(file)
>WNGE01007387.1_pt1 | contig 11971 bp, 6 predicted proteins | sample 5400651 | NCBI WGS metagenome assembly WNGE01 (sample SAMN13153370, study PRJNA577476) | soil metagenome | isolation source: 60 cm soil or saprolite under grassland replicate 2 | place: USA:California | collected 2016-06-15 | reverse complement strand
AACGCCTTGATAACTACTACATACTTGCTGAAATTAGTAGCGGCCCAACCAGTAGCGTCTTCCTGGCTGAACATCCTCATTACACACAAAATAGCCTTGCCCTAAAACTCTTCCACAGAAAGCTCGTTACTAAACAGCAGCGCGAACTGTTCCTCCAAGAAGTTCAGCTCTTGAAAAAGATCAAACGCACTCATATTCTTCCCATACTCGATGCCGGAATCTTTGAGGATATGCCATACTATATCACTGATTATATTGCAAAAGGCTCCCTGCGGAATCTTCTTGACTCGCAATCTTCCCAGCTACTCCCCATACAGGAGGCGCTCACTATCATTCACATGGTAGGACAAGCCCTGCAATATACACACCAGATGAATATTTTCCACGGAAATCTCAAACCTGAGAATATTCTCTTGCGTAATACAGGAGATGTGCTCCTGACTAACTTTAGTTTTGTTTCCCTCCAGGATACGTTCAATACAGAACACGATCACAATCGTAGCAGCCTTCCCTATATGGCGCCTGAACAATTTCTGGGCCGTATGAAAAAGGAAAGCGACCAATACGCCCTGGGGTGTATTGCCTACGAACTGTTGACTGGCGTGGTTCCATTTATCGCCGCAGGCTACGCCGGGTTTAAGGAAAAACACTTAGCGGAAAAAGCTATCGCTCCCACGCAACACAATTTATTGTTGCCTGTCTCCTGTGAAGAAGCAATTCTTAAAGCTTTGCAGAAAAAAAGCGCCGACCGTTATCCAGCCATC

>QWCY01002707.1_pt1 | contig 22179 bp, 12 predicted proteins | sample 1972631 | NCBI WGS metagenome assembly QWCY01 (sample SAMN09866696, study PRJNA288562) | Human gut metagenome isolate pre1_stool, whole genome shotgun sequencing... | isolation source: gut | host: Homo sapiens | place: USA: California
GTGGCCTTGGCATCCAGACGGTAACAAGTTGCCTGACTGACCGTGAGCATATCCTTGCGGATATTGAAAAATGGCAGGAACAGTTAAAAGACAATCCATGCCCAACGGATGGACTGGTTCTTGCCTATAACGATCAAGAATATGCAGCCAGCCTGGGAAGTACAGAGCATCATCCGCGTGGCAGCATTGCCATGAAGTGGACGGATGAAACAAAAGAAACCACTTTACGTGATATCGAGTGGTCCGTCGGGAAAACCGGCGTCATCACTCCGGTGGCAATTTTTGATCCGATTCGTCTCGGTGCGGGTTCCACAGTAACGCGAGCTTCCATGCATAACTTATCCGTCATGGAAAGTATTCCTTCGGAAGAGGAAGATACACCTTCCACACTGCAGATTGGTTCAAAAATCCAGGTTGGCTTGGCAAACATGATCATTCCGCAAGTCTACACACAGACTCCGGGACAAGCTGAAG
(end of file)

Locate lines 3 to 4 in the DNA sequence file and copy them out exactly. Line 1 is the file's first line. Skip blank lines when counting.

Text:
>QWCY01002707.1_pt1 | contig 22179 bp, 12 predicted proteins | sample 1972631 | NCBI WGS metagenome assembly QWCY01 (sample SAMN09866696, study PRJNA288562) | Human gut metagenome isolate pre1_stool, whole genome shotgun sequencing... | isolation source: gut | host: Homo sapiens | place: USA: California
GTGGCCTTGGCATCCAGACGGTAACAAGTTGCCTGACTGACCGTGAGCATATCCTTGCGGATATTGAAAAATGGCAGGAACAGTTAAAAGACAATCCATGCCCAACGGATGGACTGGTTCTTGCCTATAACGATCAAGAATATGCAGCCAGCCTGGGAAGTACAGAGCATCATCCGCGTGGCAGCATTGCCATGAAGTGGACGGATGAAACAAAAGAAACCACTTTACGTGATATCGAGTGGTCCGTCGGGAAAACCGGCGTCATCACTCCGGTGGCAATTTTTGATCCGATTCGTCTCGGTGCGGGTTCCACAGTAACGCGAGCTTCCATGCATAACTTATCCGTCATGGAAAGTATTCCTTCGGAAGAGGAAGATACACCTTCCACACTGCAGATTGGTTCAAAAATCCAGGTTGGCTTGGCAAACATGATCATTCCGCAAGTCTACACACAGACTCCGGGACAAGCTGAAG